Chéticamp is a fishing community on the Cabot Trail on the west coast
of Cape Breton Island, Nova Scotia at the western entrance to Cape Breton
Highlands National Park. The downtown area overlooks a large bay, into which the
Chéticamp River flows, that is protected from the Gulf of Saint Lawrence by
Chéticamp Island. Having a number of public facilities it performs a service
function for the northernmost part of Inverness County. The community has almost
4,000 residents, a large number of whom are Acadians and speak French natively,
as well as English. Together with its smaller neighbour, Saint-Joseph-du-Moine ,
Chéticamp makes up the largest Francophone enclave on Cape Breton Island. The
2006 population was 3,039 people.
The name "Chéticamp" derives from the name given by the Micmac people, who
still live on Cape Breton Island (but not in Chéticamp). The name is Awjátúj
(Francis-Smith orthography) in the Micmac language, meaning "rarely full",
presumably making reference to the mouth of Chéticamp harbor that once had a
large dune that grew during low tide. The name does not always take the
acute accent on the e in English (i.e., "Cheticamp").
The French spelling of the town's name went through several variations
including Ochatisia (1660), Ochatis (1689), Chétican,
Chéticamps (1725) and Chétifcamp (1803). The current spelling
appeared for the first time on 3 May 1815, in the writings of the missionary
Antoine Manseau. In French, the name has been pronounced successively Le
Chady, Le Grand Chady, Le Chady Grand, Île de Chedegan and finally, the
current version, Chatican. Chéticamp is usually pronounced phonetically
in French outside of the area.
A village in western Nova Scotia, Saint Alphonse de Clare, was originally
called Chéticamp de Clare. Its name was changed to avoid confusion for postal
Chéticamp was a fishing station used during the summer months by Charles
Robin, a merchant from the island of Jersey, and is considered one of the
Acadian capitals of the world. In the years following the Great Expulsion, many
Acadians came to this area. The first permanent settlers following that era were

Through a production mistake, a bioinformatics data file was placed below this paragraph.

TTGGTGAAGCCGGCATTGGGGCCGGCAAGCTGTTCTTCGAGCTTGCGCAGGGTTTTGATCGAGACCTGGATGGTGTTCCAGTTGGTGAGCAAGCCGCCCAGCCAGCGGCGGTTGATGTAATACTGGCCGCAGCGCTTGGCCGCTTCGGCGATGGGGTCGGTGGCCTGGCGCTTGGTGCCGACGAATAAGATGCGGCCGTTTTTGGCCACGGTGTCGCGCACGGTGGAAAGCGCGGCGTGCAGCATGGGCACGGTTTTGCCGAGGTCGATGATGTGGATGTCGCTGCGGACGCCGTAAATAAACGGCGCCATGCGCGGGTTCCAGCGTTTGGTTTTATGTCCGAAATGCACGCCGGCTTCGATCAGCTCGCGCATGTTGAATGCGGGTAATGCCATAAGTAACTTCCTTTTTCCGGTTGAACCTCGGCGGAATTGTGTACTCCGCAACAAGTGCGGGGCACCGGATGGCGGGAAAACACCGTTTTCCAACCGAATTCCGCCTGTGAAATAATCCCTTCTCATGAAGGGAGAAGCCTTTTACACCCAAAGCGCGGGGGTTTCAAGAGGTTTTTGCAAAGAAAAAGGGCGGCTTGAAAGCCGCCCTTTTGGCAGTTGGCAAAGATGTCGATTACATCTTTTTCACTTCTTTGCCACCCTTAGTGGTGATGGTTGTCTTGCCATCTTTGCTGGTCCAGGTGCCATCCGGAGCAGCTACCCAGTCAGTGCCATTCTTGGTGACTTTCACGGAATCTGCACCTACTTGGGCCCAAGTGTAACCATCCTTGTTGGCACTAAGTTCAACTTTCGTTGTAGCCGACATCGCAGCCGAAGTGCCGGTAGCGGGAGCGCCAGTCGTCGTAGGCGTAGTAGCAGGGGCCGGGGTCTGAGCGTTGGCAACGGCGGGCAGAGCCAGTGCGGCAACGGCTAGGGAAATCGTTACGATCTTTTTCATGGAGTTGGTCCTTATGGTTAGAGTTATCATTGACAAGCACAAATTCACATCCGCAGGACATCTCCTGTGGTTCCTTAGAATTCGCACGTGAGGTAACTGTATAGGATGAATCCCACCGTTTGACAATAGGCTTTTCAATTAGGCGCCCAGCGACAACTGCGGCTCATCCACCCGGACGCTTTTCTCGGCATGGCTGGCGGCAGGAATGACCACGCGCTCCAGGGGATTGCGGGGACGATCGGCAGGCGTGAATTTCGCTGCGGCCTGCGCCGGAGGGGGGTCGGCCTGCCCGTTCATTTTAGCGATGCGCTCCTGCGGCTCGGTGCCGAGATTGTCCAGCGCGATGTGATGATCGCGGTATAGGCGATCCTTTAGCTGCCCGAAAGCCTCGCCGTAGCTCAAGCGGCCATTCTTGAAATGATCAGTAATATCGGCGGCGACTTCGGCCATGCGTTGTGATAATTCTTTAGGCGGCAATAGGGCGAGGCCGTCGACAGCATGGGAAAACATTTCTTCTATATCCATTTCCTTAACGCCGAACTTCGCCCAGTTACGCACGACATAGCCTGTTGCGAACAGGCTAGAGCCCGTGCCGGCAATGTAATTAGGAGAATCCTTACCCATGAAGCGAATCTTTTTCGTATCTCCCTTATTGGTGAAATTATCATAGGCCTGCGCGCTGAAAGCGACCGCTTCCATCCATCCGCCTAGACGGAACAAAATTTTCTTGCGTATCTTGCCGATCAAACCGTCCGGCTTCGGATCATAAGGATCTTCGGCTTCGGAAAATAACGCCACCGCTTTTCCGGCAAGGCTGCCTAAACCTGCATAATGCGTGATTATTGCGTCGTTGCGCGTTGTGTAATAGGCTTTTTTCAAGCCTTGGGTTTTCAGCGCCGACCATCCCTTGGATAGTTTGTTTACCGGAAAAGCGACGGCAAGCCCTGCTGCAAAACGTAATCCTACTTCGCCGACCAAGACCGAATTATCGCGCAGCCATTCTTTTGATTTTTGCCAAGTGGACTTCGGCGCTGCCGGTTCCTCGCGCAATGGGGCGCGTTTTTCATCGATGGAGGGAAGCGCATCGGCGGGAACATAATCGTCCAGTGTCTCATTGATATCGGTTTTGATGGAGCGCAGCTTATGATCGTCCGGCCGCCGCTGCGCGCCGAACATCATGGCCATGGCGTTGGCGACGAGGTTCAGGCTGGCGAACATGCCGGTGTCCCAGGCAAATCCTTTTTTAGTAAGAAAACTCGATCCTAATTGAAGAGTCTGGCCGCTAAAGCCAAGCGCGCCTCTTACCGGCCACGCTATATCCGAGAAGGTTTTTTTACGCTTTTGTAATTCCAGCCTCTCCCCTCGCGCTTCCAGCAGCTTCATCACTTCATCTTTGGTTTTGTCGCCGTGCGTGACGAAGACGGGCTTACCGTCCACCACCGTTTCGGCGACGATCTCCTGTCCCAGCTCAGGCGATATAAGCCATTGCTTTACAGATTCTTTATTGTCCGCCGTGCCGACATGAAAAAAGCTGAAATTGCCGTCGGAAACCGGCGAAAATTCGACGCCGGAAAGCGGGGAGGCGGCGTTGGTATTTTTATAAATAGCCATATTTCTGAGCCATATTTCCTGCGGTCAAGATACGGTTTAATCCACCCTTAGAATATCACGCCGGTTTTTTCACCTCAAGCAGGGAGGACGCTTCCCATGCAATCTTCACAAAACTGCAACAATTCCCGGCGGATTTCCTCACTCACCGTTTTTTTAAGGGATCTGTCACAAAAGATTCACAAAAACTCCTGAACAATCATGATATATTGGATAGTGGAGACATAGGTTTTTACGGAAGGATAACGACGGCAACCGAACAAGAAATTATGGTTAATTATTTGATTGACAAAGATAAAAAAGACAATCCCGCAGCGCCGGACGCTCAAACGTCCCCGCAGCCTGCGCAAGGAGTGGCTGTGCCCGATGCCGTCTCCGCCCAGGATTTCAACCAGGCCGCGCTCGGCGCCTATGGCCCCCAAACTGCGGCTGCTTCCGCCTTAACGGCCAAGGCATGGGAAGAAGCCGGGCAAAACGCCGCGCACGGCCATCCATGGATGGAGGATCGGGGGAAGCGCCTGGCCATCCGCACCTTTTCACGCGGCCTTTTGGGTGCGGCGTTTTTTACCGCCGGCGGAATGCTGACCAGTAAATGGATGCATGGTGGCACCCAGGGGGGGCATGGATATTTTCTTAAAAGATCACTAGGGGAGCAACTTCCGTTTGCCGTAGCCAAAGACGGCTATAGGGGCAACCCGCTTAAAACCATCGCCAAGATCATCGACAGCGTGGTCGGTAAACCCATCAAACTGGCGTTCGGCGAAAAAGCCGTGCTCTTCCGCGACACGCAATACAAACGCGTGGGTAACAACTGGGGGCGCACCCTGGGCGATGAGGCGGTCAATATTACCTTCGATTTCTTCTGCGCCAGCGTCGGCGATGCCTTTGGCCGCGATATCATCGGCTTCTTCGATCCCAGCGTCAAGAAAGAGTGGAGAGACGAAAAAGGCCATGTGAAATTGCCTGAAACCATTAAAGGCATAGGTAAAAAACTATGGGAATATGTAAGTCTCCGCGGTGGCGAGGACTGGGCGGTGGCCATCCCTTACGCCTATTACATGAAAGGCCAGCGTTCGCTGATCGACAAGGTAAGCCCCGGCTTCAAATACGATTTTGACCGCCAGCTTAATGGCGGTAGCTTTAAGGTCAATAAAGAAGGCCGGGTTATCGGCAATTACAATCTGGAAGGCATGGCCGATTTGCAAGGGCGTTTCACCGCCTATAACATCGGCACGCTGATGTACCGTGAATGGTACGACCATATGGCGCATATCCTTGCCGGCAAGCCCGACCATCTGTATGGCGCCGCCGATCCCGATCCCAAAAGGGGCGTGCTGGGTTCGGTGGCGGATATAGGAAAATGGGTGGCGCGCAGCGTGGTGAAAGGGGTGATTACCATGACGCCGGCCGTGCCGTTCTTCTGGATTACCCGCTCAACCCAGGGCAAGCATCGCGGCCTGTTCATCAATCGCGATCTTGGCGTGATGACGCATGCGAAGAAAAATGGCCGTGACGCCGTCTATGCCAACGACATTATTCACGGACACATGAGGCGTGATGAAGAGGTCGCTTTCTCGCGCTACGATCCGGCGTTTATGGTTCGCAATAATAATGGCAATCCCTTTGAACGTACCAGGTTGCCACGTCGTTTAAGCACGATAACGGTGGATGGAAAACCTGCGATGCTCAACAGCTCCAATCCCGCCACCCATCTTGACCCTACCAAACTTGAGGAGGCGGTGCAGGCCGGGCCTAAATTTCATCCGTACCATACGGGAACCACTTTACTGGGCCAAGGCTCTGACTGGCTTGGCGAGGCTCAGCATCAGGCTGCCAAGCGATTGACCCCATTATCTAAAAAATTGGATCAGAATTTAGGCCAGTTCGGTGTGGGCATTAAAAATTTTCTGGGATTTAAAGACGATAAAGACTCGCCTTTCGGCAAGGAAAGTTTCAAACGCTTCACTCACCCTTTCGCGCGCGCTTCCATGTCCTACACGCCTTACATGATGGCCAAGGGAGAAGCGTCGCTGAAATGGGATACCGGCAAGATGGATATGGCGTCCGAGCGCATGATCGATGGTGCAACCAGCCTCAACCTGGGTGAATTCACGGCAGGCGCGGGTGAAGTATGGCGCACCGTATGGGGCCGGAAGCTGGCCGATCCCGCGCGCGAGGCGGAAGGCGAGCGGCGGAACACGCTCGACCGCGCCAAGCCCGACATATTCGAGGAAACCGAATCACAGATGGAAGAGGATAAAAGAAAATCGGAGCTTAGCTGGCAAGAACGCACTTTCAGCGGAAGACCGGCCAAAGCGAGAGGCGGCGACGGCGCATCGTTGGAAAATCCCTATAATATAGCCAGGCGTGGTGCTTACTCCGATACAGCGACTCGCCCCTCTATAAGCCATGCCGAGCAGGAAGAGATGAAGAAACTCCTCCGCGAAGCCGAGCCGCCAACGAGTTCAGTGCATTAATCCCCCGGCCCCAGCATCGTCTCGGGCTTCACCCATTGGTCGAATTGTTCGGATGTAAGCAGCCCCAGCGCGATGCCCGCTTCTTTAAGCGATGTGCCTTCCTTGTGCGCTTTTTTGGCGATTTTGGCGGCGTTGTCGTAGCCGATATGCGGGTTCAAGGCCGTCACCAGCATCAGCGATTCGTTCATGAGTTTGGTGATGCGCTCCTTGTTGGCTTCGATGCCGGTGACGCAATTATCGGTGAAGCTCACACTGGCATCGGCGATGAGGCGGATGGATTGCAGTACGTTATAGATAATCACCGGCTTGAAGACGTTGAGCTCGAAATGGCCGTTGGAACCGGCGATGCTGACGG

the families of Pierre Bois and Joseph Richard, who arrived in 1782, although
both brothers John and Paul Chiasson along with many other French settlers like
the AuCoin family were believed to have predated Bois, Richard and Robin by over
100 years. Chiasson is looked at today as the oldest family name on record in
the town. Many of the original family names still reside in and around the small
town. They, like all the original founding family names of Cheticamp, can be
found chiseled in stone in the town still to this day. Settlement was formally
established in 1785 by a grant of land to the 14 original settlers. Today
Chéticamp, which is at the entrance of the Cape Breton Highlands National Park,
is a popular tourist spot.
Fishing boats at Chéticamp.
Apart from an important gypsum mine which operated off and on until the
Second World War, the main industry in Chéticamp historically has been fishing.
As fish quotas have declined, tourism has taken on more importance and is the
largest industry at this time.
The tourism industry is based on the scenery found in the coastal village at
the entrance of the Cape Breton Highlands National Park. Chéticamp has also
marketed its traditional rug hookers ("tapis hookers"), Acadian music and food.
Activities for visitors include whale watching. They also host an International
Dance Festival, and La fête nationale de l'Acadie (August 15).
The local beach named La Plage St. Pierre gives the locals as well as
tourists a place for swimming, camping, and other recreational activities. The
Northern Inverness Recreational Association also manages the local golf course.
It's considered part of "Cape Breton's Fabulous Foursome" and is renowned for
the beautiful views and many rabbits.
Chéticamp extends itself for four kilometres along the Cabot Trail. One
kilometre northeast is Petit Étang, then further east is La Prairie. South of La
Prairie is Le Platin and Belle-Marche. Even further south is Pointe-à-la-Croix
(Point Cross). From Main street Chéticamp, you can view the typical Chéticamp
houses. Saint Peter's is unique and rich in Acadian history.
The Université Sainte-Anne has a campus in Saint-Joseph-du-Moine. Many
fisherman travel from Chéticamp to the Magdalen Islands, which are also Acadian,
even though they are part of Quebec. Joe's Scarecrow Village is a roadside
attraction featuring a display of scarecrows located just outside of Chéticamp.
Chéticamp info reproduced from Wikipedia page
http://en.wikipedia.org/wiki/Cheticamp,_Nova_Scotia under the